In the early 1990s no appropriate and comprehensive technical solution had been available for waste gas treatment in the semiconductor industry. Back then as well as today many industrial and research production procedures use process gases and generate waste gases. These waste gases, considered greenhouse gases, are toxic and/or highly flammable and very often pose a significant risk to production facilities and the environment. The semiconductor industry, for instance, uses perfluorocarbons, whose global warming potential is extremely high and therefore requires an efficient waste gas treatment. Combining and transporting different gases into a fab’s central waste gas system might produce highly flammable and highly explosive gaseous mixtures, which in the past has occasionally caused the total loss of entire production facilities. Particles contained within gases may also cause exhaust blockages. To eliminate these risks, process waste gases need to be treated at the “Point-of-Use” (POU) where harmful exhausts are abated immediately.
Market analysts predict sustained growth in demand in the LED industry. After LED backlighting for the small LC displays of mobile phones and the LC displays of larger screens in the television market, the next potential growth market is the lighting industry: Sales of LEDs in this market in 2012 are almost USD 3.5 billion – thus nearly doubling since 2010. Analysts are expecting a growth of more than USD 7 billion in 2014 and believe that the total market for LEDs should peak at USD 17.7 billion.* A mass market of this scale for LEDs also means increasing emissions that need to be abated by specific waste gas treatment systems at the point of use. In the manufacture of products based on innovative light emitting diode (LED) technology, ammonia and hydrogen are used in large quantities as process gases. The environmental engineers at DAS have recognised this market trend and developed new solutions such as LARCH for waste gas treatment in MOCVD processes.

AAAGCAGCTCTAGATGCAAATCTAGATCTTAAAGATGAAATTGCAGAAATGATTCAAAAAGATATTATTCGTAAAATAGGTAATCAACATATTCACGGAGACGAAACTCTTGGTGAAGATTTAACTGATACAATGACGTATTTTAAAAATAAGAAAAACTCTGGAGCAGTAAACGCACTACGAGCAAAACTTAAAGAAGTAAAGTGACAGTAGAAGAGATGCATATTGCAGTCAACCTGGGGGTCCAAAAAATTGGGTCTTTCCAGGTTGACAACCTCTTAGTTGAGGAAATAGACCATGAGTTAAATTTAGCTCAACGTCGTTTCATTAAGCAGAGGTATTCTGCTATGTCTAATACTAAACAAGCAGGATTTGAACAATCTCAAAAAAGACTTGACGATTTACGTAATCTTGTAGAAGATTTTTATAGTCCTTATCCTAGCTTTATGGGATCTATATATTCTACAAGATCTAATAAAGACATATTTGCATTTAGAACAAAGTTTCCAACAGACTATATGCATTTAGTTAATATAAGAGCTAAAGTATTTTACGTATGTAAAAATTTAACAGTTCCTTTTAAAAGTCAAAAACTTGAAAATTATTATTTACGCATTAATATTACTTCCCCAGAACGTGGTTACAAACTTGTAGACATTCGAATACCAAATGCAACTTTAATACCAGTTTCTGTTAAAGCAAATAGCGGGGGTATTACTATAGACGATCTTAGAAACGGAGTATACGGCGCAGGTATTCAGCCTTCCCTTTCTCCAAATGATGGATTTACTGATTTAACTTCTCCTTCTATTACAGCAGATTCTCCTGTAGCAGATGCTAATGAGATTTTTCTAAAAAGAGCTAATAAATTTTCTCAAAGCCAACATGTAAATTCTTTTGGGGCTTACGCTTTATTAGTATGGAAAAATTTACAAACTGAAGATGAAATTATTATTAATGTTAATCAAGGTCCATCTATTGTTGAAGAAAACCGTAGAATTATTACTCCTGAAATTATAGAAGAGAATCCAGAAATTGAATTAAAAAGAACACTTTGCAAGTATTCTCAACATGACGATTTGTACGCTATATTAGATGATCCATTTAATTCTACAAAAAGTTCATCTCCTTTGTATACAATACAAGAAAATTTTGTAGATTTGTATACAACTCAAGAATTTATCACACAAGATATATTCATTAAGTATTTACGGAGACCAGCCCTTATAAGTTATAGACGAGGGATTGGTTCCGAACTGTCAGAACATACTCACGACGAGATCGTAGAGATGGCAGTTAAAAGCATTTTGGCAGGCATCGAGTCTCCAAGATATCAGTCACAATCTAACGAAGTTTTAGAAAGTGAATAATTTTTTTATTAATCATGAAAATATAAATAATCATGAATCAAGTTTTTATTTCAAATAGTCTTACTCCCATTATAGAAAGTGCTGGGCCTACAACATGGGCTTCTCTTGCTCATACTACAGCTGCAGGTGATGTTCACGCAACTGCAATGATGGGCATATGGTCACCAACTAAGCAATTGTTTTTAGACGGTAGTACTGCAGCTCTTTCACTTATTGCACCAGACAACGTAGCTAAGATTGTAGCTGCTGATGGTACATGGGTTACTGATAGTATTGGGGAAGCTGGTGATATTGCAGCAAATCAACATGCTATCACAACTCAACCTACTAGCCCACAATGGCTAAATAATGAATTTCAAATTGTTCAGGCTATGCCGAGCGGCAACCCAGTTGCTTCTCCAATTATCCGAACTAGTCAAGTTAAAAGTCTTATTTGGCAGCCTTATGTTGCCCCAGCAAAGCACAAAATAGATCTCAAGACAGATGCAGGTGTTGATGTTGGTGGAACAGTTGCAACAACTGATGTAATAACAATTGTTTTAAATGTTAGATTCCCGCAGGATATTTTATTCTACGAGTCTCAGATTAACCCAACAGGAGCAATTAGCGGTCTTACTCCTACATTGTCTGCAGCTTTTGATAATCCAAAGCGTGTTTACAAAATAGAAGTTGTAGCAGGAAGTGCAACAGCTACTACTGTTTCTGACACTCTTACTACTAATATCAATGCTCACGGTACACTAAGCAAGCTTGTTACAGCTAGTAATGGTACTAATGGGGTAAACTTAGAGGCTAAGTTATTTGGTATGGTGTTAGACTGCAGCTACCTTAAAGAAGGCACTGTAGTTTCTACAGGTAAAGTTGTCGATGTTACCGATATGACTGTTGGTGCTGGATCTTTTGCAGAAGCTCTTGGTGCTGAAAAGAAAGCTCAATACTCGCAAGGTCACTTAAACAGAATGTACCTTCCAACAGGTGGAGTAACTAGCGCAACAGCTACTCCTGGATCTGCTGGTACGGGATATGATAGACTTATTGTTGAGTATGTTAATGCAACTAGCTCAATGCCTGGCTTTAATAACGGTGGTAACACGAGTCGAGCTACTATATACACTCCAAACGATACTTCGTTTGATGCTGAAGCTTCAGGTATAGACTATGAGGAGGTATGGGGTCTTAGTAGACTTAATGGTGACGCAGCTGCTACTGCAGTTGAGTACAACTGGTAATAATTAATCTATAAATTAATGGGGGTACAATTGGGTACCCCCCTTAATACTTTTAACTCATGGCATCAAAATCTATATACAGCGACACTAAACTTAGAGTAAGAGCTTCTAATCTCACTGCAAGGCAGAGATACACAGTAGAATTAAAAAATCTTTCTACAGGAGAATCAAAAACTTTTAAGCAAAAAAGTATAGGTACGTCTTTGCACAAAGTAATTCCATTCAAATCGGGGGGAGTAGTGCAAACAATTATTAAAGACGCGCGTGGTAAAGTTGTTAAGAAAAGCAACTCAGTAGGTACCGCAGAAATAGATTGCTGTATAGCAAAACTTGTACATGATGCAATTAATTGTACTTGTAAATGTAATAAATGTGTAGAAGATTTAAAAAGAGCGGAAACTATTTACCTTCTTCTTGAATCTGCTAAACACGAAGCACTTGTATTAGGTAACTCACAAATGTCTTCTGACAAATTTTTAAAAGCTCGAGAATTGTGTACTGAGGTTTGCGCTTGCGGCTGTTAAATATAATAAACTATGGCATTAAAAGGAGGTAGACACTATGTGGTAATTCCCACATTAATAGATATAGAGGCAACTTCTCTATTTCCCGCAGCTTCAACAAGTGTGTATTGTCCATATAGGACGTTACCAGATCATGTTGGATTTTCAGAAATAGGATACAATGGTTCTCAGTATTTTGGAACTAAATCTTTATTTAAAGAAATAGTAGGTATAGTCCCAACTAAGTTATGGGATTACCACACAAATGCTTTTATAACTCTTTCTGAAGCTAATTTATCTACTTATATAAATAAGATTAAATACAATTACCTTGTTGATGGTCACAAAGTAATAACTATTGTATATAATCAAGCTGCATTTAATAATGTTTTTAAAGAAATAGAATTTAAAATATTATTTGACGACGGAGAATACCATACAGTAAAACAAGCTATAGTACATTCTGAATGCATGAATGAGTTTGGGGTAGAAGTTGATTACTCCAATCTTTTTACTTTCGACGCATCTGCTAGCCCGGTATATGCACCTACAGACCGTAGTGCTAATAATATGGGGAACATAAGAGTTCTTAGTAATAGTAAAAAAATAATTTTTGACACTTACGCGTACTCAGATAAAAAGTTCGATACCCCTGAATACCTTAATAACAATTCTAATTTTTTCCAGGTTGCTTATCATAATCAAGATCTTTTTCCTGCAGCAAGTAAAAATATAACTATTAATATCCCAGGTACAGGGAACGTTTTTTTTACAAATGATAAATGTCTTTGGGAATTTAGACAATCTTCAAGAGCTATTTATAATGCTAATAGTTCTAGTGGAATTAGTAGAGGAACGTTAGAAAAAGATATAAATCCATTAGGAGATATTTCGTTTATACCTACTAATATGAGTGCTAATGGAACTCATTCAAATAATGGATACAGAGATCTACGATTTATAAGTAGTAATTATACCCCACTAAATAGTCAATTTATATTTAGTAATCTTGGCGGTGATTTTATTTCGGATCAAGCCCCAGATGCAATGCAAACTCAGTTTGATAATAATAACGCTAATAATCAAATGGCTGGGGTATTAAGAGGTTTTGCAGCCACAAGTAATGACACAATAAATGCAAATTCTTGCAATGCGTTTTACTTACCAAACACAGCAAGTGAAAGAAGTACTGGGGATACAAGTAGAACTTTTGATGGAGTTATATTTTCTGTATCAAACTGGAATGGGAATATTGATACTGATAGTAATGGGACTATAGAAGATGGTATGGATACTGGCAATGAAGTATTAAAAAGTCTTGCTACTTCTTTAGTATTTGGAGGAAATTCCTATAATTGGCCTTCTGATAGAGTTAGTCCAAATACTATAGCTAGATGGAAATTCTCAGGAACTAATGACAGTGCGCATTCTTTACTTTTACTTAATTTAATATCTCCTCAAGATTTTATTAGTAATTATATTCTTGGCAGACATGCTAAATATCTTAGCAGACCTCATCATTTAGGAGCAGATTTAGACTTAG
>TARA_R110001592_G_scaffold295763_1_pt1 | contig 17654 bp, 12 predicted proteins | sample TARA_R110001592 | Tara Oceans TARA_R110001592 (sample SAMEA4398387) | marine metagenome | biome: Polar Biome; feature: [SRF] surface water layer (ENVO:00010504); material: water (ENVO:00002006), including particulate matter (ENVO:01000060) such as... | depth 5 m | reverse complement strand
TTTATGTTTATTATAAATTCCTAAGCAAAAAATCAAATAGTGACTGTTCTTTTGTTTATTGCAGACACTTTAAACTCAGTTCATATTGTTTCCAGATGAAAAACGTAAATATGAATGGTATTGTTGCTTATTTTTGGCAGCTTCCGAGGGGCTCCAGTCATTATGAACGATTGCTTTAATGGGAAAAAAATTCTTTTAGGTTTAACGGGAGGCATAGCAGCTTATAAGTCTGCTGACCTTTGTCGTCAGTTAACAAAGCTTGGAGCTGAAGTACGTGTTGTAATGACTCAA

Manufacturing TFT/LCD displays requires waste gas treatment as well. Processes that produce large scale Thinfilm Transistors (TFT) on glass substrates, for instance, use Chemical Vapour Deposition – CVD – to separate the thin films onto the material. The process requires cleaning the process chamber periodically and usually employs etching with NF3. Etching of the separated thin films typically utilises CF4, SF6 and chlorinated gases, which release large amounts of waste gas mixtures.
Need help finding the right suppliers? Try XPRT Sourcing. Let the XPRTs do the work for you